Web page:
Jewish peddlers plied their wares through Monmouth County as early as 1716, but back then, none of them stayed in the region longer than it took to sell their goods. It wasn’t until the influx of German-speaking Jewish immigrants before and after the Civil War that the first Jewish communities were established in Monmouth County.
One prominent member of the communities that grew and flourished was Sigmund Eisner, an immigrant from Bohemia who settled in Red Bank in 1881 with little more than the clothes on his back. Starting off with a single sewing machine, he eventually founded a major manufacturing concern that specialized in uniforms for the Spanish Civil War and for the U.S. military and its World War I allies.
In addition to the Red Bank factory, the Sigmund Eisner Company soon had branches in Long Branch, South Amboy, and Freehold, and by World War I, employed 5,000 workers. It was for a time the exclusive maker of uniforms for the Boy Scouts and the largest manufacturer of uniforms in the United States.
The contributions of the Eisner family and other Jewish immigrants will be the focus of a presentation by historian Jean Klerman on Wednesday afternoon, June 27, at the Red Bank Public Library — a fitting site, since its building was once home to the Eisner family. Situated on the Navesink River, the West Front Street property was bequeathed to the borough in 1937 by Eisner family descendants for use as a library. The program is part of the library’s yearlong 75th anniversary celebration.
Klerman, cofounder of the Jewish Heritage Museum in Freehold and coauthor of Peddler to Suburbanite: The History of the Jews of Monmouth County, said Sigmund Eisner was a prime example of those itinerant peddlers “who came to the United States with very little and achieved so much economically and politically.” Her talk is under the auspices of the museum’s Speakers’ Bureau.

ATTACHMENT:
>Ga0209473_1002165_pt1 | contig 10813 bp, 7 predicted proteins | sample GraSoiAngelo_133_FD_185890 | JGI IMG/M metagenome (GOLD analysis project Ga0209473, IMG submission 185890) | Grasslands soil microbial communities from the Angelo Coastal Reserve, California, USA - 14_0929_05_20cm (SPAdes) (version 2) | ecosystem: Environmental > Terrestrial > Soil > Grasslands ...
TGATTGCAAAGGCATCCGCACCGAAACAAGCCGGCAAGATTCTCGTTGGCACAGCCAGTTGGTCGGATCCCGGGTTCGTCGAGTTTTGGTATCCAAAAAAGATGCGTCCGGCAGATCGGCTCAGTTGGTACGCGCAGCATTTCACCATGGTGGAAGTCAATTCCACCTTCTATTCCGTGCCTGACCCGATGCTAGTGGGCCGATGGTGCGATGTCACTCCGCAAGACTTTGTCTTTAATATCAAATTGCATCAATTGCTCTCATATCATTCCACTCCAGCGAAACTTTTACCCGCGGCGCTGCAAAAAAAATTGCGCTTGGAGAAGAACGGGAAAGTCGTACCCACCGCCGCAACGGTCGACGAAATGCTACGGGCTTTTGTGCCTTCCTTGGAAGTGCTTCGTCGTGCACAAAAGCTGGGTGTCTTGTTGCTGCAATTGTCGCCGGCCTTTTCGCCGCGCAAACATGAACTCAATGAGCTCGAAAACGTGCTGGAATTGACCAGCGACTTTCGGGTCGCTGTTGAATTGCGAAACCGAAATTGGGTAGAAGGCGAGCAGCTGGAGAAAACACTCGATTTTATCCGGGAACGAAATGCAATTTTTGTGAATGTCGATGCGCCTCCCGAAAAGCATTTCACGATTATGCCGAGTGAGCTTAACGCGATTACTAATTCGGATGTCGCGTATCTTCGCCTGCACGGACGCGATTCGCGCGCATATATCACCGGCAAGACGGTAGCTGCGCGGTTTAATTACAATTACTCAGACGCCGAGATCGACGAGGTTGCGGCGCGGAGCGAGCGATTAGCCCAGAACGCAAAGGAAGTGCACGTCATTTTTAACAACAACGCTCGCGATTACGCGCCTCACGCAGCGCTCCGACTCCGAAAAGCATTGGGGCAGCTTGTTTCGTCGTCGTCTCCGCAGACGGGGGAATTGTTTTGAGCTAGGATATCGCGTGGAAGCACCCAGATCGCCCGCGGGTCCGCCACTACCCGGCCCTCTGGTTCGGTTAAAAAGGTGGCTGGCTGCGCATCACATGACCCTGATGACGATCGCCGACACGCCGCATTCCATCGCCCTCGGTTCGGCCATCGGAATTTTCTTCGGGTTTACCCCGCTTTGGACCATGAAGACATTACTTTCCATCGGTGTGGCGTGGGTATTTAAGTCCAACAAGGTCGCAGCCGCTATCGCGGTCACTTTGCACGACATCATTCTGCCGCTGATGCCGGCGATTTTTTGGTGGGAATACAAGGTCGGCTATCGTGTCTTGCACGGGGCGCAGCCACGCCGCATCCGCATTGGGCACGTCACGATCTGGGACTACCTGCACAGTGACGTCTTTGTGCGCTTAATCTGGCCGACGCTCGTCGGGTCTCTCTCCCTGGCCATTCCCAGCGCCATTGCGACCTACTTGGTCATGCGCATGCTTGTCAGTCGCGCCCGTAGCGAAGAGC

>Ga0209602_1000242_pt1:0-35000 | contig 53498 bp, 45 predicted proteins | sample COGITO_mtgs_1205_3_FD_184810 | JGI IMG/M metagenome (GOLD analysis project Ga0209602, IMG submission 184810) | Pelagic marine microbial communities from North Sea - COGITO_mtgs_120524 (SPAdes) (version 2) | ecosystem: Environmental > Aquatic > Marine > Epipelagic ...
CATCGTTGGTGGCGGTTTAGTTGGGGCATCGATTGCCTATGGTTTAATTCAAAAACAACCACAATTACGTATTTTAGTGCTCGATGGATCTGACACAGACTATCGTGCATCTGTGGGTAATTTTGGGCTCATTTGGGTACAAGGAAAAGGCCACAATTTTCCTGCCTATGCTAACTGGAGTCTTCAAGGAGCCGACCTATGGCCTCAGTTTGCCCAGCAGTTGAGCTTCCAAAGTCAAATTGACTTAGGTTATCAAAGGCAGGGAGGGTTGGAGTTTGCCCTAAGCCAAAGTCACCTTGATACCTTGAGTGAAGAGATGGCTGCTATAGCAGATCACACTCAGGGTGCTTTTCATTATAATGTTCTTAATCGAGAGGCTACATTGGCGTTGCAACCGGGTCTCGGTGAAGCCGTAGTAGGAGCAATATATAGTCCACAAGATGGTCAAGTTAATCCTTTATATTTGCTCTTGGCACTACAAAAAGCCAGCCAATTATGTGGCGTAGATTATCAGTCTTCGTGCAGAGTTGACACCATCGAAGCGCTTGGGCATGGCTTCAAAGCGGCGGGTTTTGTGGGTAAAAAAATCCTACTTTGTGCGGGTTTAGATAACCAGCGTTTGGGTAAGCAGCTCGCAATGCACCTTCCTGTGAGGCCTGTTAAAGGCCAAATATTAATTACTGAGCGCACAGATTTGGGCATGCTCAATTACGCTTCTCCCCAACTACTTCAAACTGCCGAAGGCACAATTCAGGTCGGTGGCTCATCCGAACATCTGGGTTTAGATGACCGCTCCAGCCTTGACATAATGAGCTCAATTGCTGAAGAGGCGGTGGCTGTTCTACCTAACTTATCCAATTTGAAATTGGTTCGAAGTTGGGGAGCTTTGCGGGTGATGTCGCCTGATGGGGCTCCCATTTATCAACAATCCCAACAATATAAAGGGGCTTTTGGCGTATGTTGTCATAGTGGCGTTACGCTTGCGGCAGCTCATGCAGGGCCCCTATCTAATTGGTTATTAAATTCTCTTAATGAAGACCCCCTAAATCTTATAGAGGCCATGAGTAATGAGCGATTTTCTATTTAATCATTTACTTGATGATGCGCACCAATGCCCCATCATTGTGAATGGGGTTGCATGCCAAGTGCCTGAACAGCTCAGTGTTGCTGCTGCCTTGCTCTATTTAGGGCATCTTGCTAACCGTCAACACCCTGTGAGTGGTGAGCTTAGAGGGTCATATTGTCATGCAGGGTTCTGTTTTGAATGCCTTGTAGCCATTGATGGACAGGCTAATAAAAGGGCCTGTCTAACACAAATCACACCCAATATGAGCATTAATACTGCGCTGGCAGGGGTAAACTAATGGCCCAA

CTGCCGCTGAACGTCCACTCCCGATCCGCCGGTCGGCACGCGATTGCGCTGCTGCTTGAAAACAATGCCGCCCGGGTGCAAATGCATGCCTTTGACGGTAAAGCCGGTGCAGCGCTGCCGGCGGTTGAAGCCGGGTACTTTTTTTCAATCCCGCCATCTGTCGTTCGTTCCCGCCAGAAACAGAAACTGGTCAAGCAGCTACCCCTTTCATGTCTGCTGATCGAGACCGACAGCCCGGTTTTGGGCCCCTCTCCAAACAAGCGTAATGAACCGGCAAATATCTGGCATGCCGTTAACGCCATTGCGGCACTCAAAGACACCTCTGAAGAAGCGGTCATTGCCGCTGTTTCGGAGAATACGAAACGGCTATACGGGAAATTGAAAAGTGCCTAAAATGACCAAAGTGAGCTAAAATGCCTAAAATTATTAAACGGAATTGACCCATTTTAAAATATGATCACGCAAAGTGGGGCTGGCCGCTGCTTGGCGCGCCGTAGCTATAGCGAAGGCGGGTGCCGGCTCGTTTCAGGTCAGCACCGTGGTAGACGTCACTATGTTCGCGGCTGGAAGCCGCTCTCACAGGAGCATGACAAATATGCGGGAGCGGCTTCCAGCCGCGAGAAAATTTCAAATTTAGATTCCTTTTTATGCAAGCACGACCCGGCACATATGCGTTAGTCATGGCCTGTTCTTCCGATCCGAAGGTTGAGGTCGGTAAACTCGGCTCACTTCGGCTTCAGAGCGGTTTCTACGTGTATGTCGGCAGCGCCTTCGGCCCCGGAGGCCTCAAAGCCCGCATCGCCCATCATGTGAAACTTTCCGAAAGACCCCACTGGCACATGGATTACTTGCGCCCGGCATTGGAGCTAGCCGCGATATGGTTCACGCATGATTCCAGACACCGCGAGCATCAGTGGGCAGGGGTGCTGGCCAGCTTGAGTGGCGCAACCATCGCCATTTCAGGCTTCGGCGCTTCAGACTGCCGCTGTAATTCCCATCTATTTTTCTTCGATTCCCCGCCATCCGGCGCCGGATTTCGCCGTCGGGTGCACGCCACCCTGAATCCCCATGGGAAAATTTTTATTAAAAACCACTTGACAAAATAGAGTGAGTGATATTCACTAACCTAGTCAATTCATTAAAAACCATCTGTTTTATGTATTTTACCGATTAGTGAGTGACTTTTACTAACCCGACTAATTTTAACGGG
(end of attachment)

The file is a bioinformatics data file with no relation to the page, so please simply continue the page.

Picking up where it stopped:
Eisner was also a prominent civic leader and philanthropist, aiding and serving local churches and hospitals, the State Home for Boys, and the Red Cross. As a Jewish community supporter, he was a member of the American Jewish Committee, the Jewish Welfare Board, and the Zionist Committee of America.
Eisner was also a generous employer and left money in his will to factory workers, said local history librarian Elizabeth McDermott of the Red Bank library. He and his wife, Bertha Weis Eisner, were deeply involved with Temple Beth Miriam, a Reform temple that originated in Red Bank and eventually relocated to Long Branch. Bertha’s family, also from Bohemia, owned the Red Bank Temple of Fashion millinery store, which, although the building still stands today, is no longer in operation.
“Sigmund was a role model for his sons, who carried on working as executives in the factory, and also gave of their fortune and their time to better the community,” McDermott said
Eisner family members who attended an April 14 anniversary celebration at the library included Sigmund’s grandson Gerry, who lives in Westchester, NY, and great-granddaughter Jan, a resident of Atlantic Highlands. The library is planning additional anniversary events, including celebrations of Sigmund and Bertha’s birthdays, and a big band concert on July 21 in Riverside Park. The library is also embarking on a fund-raising campaign to restore a miniature replica of the Eisner home, which was made in the 1970s.
“Sigmund Eisner had a reputation as a good, honest industrialist who produced first-quality, well-priced work on time, and this was part of his success,” said Klerman, who will deliver a similar presentation at Temple Beth Miriam in October. “My interest is to place the Eisners in context with their ethnic immigrant group and highlight the wonderful advancements they made.”